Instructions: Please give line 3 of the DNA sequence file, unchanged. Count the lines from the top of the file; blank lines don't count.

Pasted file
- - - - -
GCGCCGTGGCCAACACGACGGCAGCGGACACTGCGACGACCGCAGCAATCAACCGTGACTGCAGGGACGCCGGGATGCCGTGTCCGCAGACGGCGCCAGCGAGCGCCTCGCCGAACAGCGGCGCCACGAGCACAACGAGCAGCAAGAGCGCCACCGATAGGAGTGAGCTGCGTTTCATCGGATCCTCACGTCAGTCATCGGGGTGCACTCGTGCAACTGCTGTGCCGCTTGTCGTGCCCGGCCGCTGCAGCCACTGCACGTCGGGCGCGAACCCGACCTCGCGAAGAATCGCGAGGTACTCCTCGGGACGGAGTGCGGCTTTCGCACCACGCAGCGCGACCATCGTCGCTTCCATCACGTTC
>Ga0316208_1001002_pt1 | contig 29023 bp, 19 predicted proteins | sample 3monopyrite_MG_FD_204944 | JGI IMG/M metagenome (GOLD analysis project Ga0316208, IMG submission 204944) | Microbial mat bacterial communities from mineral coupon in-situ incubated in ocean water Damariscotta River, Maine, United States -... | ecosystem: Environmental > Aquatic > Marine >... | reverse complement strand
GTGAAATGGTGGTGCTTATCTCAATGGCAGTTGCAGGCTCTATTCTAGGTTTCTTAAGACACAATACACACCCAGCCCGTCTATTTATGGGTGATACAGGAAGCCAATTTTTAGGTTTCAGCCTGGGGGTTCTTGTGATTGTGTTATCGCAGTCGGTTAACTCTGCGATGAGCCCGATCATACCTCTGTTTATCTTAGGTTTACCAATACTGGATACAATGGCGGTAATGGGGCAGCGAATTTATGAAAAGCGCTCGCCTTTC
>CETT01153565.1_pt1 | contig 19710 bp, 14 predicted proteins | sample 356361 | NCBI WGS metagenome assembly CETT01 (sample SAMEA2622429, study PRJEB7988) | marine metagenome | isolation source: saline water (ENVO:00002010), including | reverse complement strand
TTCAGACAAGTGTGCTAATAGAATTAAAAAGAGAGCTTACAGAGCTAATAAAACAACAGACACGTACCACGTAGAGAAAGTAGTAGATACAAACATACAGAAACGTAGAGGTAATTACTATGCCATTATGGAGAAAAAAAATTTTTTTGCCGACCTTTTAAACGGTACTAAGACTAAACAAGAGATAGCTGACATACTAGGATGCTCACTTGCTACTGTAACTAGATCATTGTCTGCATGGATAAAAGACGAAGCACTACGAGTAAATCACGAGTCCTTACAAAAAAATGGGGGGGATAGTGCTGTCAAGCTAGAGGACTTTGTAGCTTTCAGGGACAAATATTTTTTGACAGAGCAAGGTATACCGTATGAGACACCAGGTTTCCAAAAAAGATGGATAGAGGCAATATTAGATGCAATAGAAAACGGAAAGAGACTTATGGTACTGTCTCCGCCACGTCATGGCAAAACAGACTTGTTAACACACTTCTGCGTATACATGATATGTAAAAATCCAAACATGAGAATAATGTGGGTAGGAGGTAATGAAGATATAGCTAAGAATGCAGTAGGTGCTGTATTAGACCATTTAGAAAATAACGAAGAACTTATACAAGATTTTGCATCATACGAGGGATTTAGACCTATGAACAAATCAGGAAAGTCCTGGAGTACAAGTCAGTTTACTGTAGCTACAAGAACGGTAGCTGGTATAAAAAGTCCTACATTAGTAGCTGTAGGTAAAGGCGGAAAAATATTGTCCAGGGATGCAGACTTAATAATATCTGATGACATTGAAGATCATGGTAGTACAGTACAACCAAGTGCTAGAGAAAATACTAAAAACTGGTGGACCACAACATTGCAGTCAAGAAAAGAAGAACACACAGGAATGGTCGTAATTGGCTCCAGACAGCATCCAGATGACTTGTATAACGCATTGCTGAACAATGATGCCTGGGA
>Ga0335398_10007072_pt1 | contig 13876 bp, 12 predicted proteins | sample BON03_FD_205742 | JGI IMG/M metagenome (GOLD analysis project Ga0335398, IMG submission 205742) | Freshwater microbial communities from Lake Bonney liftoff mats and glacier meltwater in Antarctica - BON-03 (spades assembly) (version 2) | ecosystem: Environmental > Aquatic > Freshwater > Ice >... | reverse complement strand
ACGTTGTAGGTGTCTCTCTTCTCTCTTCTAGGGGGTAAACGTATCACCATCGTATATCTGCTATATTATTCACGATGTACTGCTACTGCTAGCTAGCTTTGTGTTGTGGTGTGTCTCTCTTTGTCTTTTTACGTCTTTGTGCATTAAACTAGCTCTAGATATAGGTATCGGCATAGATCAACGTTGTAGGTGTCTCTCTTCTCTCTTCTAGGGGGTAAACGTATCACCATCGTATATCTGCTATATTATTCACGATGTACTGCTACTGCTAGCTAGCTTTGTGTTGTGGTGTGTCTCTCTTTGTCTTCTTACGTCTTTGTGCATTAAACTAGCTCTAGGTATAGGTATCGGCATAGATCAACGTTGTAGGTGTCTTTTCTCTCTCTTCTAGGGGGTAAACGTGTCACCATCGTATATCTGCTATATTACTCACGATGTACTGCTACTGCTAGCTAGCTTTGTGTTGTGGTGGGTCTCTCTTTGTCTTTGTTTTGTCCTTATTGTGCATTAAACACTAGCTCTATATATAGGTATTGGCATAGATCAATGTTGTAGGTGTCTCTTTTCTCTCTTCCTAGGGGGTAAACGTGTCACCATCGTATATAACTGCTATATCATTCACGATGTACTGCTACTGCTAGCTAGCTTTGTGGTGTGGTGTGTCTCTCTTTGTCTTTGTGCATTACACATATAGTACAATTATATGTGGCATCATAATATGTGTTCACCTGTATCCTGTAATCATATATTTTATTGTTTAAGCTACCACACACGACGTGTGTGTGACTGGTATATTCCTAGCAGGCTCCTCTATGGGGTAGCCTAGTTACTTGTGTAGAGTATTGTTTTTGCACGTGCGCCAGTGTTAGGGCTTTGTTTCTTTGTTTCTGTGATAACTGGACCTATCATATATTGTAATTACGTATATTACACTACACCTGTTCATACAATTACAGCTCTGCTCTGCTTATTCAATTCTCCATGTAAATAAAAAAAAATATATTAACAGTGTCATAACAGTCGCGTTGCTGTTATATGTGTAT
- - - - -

GTGAAATGGTGGTGCTTATCTCAATGGCAGTTGCAGGCTCTATTCTAGGTTTCTTAAGACACAATACACACCCAGCCCGTCTATTTATGGGTGATACAGGAAGCCAATTTTTAGGTTTCAGCCTGGGGGTTCTTGTGATTGTGTTATCGCAGTCGGTTAACTCTGCGATGAGCCCGATCATACCTCTGTTTATCTTAGGTTTACCAATACTGGATACAATGGCGGTAATGGGGCAGCGAATTTATGAAAAGCGCTCGCCTTTC